Xcode Swift playgrounds 4: running scripts without Xcode

It is time now to put the ideas that I have discussed in the previous articles into practice. How could you take a Swift script which you have developed and tested in a playground and deploy it? The answer, for now, depends on whether the app requires any sort of human interface. I’ll look at the faceless option first, because of its simplicity and elegance.

Running faceless Swift without Xcode

Your deployment Mac will need the Xcode command line tools installed, specifically /usr/bin/swift and its associates, to use this neat solution. Check this in Terminal with
ls /usr/bin

Open Xcode, and create a new Command Line project for macOS, using Swift as the language. This will create a new project window, with the file main.swift open. That is where you’re going to create your Swift applet.



Write some code, in my case
import Foundation
var str = "Hello, playground"
let path = "/usr/bin/say"
let task = Process.launchedProcess(launchPath: path, arguments: [str])

which just speaks the string. This must have the shebang/hashbang line at the start, which specifies that it is to be processed using the swift command line tool. You can only include this in the main.swift file in Xcode.


Save that file. You then need to cd in Terminal into the folder containing main.swift, which Xcode helpfully tells you as the Full Path in the right-hand section of the window. Copy the folder path from there, and cd to that in Terminal, e.g.
cd /Users/hoakley/Documents/Xcode/TestScript1/TestScript1/

List the contents using ls, and you should see your source file main.swift. Make this executable using
chmod +x main.swift

If you now ls -la, you should see something like
drwxr-xr-x 3 hoakley staff 102 25 Nov 21:20 .
drwxr-xr-x 4 hoakley staff 136 25 Nov 21:17 ..
-rwxr-xr-x@ 1 hoakley staff 199 25 Nov 21:20 main.swift

confirming it is executable.

All you have to do now is run that file,
and your Mac should talk back, then return you to the command line.

Thanks to Hector Matos for pointing the way.

Running code from a playground with a graphic interface

The simplest way to do this is to use Xcode to build the interface, and deploy your playground code as Interface Builder Action(s). The following example is based in part on the guidance and example given in the Scripting OS X blog, as well as the books which I have recommended, and is current for Xcode 8.1.

Open Xcode, and create a new Cocoa Application for macOS, using Swift as the language.



This will create a new project window, in which you should select the MainMenu.xib item at the left. This should show you a menu bar and nothing else. In the panel of GUI objects just to the left of the panel containing the menu bar, the lowest icon shows a window. Click on that to add a window to your project.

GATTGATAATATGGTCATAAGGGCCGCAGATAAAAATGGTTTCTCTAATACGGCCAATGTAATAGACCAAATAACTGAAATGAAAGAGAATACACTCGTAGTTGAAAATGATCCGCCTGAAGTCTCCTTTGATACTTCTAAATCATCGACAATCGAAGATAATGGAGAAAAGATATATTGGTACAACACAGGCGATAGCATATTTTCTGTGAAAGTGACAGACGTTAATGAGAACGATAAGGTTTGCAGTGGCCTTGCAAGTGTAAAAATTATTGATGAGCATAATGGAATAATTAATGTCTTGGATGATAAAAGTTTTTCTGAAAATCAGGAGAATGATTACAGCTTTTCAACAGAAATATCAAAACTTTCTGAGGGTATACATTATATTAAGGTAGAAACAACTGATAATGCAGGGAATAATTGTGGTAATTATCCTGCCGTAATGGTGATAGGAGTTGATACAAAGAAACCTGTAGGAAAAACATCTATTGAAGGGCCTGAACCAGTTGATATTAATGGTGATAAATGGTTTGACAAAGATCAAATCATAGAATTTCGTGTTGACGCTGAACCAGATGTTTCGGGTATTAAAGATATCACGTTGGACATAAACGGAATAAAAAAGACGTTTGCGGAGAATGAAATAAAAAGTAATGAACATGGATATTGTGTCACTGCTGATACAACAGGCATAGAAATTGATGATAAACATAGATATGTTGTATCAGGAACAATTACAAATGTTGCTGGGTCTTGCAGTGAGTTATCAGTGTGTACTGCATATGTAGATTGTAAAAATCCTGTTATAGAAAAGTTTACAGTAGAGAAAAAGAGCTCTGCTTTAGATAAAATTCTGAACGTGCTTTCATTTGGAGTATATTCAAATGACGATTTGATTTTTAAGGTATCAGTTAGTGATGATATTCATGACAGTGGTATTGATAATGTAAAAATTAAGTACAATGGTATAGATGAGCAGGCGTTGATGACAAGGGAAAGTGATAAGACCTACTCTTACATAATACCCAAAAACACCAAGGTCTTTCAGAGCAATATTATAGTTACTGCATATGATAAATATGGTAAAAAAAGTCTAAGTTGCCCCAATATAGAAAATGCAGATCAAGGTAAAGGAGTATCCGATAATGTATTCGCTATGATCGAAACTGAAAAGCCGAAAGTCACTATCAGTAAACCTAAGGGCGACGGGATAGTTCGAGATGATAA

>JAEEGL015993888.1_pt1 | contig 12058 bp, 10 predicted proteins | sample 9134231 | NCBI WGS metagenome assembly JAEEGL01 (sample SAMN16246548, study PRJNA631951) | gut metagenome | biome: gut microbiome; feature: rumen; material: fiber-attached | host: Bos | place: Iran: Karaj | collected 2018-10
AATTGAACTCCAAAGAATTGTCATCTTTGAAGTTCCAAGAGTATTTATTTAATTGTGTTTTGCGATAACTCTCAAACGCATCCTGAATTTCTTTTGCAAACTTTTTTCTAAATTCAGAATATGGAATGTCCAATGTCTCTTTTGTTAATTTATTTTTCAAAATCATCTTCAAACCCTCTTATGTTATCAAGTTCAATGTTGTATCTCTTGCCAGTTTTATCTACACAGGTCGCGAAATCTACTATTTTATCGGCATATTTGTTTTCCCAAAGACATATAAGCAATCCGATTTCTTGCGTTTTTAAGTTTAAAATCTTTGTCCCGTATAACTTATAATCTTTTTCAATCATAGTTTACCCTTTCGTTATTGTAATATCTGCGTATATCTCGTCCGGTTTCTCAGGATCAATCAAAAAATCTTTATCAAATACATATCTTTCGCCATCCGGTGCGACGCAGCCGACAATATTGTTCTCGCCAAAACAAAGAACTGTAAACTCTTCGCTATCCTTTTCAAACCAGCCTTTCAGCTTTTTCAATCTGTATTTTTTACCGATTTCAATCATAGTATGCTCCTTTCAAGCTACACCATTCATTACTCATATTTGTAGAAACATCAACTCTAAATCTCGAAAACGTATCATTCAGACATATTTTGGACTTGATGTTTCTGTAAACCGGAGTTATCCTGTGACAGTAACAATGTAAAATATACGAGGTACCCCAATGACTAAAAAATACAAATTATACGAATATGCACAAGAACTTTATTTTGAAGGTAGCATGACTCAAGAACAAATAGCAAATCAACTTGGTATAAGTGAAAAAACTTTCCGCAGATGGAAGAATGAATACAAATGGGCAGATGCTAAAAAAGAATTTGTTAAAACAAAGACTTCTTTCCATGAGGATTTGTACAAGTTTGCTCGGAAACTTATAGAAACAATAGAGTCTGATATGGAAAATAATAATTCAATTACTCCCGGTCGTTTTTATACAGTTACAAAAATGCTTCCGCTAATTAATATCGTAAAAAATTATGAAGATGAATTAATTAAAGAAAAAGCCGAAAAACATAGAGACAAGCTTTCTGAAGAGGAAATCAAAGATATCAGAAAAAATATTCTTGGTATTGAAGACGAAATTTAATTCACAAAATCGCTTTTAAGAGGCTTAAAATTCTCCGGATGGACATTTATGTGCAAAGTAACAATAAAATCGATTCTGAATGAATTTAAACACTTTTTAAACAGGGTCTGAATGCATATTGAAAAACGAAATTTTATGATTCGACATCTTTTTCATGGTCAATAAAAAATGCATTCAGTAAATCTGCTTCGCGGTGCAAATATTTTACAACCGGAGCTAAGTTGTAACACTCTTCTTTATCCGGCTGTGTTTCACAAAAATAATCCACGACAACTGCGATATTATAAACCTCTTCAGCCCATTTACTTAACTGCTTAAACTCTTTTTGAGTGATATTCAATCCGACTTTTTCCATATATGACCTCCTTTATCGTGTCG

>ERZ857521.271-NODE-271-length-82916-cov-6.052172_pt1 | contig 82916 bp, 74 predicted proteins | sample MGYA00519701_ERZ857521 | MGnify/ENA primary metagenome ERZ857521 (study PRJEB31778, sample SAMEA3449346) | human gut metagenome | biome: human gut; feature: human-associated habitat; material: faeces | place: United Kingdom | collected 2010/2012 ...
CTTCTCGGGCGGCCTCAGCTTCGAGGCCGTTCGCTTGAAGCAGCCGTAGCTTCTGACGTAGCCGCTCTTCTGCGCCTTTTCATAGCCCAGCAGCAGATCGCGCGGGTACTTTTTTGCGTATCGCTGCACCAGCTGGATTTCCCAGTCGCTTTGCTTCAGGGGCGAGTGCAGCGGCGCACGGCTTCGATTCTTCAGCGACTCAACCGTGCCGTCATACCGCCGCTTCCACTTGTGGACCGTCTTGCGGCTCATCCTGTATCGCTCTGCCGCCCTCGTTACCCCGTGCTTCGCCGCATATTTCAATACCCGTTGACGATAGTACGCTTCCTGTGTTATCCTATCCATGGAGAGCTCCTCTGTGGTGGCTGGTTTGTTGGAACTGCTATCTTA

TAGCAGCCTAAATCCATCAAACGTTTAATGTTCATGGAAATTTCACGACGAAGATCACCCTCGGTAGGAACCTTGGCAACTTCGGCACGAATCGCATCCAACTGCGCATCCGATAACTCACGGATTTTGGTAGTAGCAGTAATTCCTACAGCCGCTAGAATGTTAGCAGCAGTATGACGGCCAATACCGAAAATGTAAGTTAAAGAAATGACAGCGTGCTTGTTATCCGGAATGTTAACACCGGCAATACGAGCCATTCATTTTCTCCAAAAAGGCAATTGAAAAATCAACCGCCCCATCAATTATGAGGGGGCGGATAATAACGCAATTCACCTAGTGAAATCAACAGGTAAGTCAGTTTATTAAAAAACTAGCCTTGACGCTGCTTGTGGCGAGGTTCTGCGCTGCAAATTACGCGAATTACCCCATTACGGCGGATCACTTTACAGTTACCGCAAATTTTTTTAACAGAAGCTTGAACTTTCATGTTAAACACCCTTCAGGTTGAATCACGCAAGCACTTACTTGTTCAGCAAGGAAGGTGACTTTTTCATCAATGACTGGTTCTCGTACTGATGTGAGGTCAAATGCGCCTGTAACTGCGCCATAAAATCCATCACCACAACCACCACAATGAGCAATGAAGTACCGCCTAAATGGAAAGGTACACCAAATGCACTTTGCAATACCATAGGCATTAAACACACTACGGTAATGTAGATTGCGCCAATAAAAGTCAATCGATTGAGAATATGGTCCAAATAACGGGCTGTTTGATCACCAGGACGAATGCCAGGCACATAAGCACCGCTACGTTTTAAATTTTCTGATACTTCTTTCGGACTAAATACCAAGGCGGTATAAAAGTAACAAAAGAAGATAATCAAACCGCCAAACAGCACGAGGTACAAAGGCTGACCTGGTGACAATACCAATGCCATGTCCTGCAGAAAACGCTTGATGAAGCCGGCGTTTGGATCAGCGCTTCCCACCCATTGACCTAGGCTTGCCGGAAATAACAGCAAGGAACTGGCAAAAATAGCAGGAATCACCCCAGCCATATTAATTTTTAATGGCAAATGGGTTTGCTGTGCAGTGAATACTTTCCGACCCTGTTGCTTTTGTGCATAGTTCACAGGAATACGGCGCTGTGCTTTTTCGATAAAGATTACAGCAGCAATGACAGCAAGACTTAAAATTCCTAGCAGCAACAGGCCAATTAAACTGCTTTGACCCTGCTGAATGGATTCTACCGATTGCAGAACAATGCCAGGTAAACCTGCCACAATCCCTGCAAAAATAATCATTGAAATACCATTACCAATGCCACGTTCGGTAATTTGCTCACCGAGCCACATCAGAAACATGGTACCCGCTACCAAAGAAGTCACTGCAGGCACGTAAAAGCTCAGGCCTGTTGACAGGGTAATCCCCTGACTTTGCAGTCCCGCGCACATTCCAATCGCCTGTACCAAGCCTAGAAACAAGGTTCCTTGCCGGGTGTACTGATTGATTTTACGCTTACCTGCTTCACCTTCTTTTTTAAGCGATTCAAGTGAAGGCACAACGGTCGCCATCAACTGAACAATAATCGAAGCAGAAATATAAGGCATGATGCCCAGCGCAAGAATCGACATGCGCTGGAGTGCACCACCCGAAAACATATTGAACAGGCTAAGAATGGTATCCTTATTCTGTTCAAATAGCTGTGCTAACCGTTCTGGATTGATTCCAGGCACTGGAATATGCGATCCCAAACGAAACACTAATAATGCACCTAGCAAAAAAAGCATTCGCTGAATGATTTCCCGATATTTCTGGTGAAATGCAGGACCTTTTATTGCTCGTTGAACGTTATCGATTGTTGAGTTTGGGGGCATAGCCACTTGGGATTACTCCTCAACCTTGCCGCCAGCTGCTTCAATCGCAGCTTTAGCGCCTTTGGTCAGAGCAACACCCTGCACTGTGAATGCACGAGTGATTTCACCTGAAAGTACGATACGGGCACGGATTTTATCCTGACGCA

With the window selected, click on the icon of a small square inside a circle, at the lower right of the Xcode window, to display the list of objects which you can add. Locate the Push Button item, drag it over to your window, and drop it where you want the button to be.


Double-click the text in that button and edit it to read Speak. Then return to the list of objects, locate the Text Field item and drag that across and add it to the window, placing it and resizing as you wish.


You now need to connect those two objects to your AppDelegate.swift source, to provide an outlet for the text typed in the Text Field, and an action for the Push Button. To do this, the source code of the AppDelegate.swift must be displayed in the editor window. This appears in an Assistant Editor view: an easy way to expose it is to click and hold on the double-circle tool (top right), and select Assistant Editors on Bottom. The source code should then appear in a new view below the window you have just been working in.

In the upper view showing the window, select the Text Field, and Control-drag to drop the other end of the blue line which appears, into the upper gap (before the two function definitions) in your source code below.


A connection editor then pops up. Give the connection the name speakTextField, and click on its Connect button. This inserts the line
@IBOutlet weak var speakTextField: NSTextField!
into the AppDelegate.swift source.


Control-drag from the Push Button down to the blank area in the source code prior to the final }, to add the Action connection for that button. In the popup, change the Connection to Action, give it the name speak, and the type NSButton, then click on Connect. It will insert an empty @IBAction into the AppDelegate.swift source. This is where the code from your Swift playground is inserted. Insert the code and edit it to read:

let path = "/usr/bin/say"
let textToSpeak = speakTextField.stringValue
let arguments = [textToSpeak]
let task = Process.launchedProcess(launchPath: path, arguments: arguments)


Your completed Xcode editor window should then look something like the above, with the complete source code for AppDelegate.swift as below. Don’t forget to import both Cocoa and Foundation, just as you did in the playground.


When you click the Run button at the top left (next to the maximise button of the window), Xcode should compile and automatically run your app.